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FTSE 100 falls sharply as HSBC buys Silicon Valley Bank UK for £1

FTSE 100 falls sharply as HSBC buys Silicon Valley Bank UK for £1

London’s FTSE 100 index fell further as the collapse of Silicon Valley Bank left banks in the red despite emergency action in the US to protect customers and a rescue deal in the UK.

The top level fell nearly 2% in morning trade on Monday, down 132.2 points at 7616.2, as banks and financial stocks extended share losses seen on Friday.

HSBC’s £1 deal to take over the UK branch of failed Silicon Valley Bank (SVB UK) did not stem a fall in the London market as contagion fears grew.

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The US government took extraordinary steps to prevent a potential banking crisis, taking steps to protect all depositors’ cash following the collapse of California-based SVB last Friday.

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The top of the FTSE 100 fell nearly 2% in morning trade on Monday


It came as the spread began to take hold, with regulators announcing that New York-based Signature Bank had also failed and was being seized on Sunday.

In the UK, banks were little after Friday’s heavy losses, with shares in Standard Chartered falling 4% and Lloyds 4%, while NatWest and HSBC fell 3% each.

Other financial stocks were also caught in the rout, with investment giant M&G down 4% in the FTSE 100 and investment manager Abrdn down 4%, while insurers Aviva, Prudential and Legal & General were similarly bullish. were below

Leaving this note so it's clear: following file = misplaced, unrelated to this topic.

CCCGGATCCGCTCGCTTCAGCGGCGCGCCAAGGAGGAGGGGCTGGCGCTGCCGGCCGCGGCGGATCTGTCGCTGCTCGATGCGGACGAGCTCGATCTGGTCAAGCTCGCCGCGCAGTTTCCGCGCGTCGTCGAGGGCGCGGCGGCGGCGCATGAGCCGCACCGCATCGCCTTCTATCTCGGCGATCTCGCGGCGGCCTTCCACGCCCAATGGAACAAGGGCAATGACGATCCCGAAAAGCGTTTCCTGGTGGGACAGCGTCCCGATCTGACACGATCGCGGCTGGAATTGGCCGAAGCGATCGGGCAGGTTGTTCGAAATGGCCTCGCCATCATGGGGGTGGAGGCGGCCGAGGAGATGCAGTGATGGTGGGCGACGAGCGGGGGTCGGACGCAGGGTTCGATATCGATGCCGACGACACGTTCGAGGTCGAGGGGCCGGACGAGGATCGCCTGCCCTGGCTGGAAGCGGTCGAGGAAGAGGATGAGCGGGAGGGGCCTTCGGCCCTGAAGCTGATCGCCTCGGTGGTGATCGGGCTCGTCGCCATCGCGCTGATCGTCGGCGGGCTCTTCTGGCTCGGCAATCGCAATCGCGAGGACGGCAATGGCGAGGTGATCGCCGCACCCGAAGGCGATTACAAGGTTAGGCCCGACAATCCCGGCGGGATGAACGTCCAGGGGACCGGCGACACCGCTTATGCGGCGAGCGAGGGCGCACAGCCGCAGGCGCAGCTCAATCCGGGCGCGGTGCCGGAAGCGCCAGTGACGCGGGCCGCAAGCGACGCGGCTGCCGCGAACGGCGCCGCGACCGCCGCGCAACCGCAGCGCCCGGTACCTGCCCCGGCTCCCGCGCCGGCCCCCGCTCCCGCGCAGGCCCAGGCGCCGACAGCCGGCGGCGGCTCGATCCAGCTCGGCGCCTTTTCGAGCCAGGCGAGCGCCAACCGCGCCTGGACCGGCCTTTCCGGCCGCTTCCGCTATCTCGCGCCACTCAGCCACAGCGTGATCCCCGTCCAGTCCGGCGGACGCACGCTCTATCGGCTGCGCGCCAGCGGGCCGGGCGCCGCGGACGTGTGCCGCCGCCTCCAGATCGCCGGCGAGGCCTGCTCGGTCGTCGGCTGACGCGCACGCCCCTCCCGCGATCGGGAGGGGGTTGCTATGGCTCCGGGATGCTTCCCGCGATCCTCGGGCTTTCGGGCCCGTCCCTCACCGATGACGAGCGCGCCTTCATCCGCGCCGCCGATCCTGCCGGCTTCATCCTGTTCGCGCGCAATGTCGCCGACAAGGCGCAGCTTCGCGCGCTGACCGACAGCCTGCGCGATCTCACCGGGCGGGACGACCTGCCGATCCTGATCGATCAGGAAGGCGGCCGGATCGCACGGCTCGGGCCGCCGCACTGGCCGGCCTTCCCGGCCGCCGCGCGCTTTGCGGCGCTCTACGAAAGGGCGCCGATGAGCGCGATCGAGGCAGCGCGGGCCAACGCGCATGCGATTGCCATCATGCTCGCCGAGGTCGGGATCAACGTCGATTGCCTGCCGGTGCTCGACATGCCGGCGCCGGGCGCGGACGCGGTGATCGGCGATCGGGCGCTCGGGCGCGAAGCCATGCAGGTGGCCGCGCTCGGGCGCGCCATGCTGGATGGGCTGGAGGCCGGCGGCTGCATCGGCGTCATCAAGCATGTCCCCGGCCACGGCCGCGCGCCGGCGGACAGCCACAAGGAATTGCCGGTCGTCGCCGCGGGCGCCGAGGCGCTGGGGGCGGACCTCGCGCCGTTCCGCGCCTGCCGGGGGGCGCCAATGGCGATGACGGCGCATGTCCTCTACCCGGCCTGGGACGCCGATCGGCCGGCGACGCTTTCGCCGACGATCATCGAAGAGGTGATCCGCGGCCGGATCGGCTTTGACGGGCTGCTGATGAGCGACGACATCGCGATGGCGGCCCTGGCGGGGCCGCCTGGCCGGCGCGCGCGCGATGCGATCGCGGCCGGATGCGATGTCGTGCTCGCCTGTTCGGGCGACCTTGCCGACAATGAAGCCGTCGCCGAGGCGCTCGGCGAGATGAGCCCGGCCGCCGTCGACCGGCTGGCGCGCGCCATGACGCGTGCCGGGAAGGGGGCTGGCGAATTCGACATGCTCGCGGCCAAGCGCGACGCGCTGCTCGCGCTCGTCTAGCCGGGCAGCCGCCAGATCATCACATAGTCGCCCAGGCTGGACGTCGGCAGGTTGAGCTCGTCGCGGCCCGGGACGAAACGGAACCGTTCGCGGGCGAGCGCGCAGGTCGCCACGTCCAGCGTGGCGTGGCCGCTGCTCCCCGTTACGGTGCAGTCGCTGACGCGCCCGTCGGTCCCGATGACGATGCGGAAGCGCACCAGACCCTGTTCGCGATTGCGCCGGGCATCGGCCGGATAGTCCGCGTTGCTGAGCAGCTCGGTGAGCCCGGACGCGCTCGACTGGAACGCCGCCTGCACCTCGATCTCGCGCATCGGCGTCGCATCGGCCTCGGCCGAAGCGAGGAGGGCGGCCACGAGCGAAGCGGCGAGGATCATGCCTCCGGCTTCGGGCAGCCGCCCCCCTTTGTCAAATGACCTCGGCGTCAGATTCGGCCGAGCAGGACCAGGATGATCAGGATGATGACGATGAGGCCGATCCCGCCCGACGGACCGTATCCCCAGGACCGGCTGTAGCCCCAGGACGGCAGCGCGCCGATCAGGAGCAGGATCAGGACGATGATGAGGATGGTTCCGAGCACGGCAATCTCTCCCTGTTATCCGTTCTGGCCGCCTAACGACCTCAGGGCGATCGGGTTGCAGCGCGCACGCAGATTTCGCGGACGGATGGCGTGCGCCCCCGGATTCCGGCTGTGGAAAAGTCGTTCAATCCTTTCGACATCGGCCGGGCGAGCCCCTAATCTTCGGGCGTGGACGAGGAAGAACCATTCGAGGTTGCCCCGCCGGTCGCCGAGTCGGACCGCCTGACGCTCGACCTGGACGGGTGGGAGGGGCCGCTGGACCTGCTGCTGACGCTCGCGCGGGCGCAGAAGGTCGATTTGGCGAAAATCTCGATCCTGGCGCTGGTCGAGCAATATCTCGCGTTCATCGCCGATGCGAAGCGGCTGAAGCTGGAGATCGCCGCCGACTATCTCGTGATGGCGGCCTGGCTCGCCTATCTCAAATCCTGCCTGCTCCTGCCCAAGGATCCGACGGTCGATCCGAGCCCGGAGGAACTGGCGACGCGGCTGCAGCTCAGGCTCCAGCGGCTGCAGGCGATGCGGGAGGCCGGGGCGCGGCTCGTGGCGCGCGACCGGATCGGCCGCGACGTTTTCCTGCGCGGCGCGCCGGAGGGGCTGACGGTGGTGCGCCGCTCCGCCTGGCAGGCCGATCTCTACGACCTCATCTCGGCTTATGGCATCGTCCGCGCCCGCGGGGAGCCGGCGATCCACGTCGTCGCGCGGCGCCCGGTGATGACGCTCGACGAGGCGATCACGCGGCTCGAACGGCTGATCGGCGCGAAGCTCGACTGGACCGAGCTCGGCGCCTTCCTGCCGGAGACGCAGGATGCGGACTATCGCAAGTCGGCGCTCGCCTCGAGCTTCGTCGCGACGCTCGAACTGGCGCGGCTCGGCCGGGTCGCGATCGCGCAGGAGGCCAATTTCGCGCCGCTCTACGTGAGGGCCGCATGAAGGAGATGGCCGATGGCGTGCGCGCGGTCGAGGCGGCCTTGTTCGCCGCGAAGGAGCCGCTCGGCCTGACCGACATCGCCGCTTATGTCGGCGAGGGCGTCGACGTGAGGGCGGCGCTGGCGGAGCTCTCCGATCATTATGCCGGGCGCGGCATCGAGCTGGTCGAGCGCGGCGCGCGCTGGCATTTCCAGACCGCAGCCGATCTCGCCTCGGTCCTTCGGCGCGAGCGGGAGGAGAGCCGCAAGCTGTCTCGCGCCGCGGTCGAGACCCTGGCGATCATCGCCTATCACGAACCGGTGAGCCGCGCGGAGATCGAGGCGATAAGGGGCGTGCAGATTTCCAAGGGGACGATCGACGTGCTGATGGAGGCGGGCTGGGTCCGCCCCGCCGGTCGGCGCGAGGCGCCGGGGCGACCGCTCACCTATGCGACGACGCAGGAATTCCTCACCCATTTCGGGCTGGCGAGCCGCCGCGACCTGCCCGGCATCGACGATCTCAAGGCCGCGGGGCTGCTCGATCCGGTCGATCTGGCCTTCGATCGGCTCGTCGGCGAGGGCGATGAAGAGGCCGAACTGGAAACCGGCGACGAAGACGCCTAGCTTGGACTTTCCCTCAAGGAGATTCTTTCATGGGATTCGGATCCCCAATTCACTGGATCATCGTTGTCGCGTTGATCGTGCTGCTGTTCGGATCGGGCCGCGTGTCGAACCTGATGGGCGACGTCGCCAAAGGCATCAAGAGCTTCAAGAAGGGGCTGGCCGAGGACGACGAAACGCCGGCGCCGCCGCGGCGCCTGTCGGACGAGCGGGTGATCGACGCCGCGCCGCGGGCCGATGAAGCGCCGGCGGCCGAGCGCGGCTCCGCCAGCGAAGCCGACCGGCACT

It was a similar picture across Europe, with Germany’s DAX down 1.7% and France’s CAC 40 also down 1.7%.

Neil Wilson, chief markets analyst at, said: “Bank shares declined again as sentiment across the sector remains weak, with major European indices pulling into the red.

“The FTSE 100 is trading below 7,700 and is now down about 5% from its all-time high a month ago.”

He said that while the SVB operated in a niche corner of the market, the coordinated action on both sides of the Atlantic suggested concerns about damaging shockwaves in the global financial system.

He said: “It’s not a real bailout in terms of using the cash to run the bank by buying out the shareholders.

“But does this kind of coordinated intervention indicate that regulators are really concerned about the US banking system? Would they intervene if all was really well elsewhere?”

Susannah Streeter, head of money and markets at Hargreaves Lansdowne, warned that concerns over the long-term consequences of the collapse would remain.

He said: “Worries remain about losses as the era of cheap money comes to an end.

“With minor concerns over the path of a mild recession being replaced by a wall of concern about the looming tech shortage, investors will remain on tenterhooks about the direction of interest rates, so the CPI inflation number in the US this week will be in sharp focus.” Will remain.

But the pound was steady despite the stock market woes, with sterling up 0.4% at 1.21 to the US dollar and largely steady at 1.13 to the euro.

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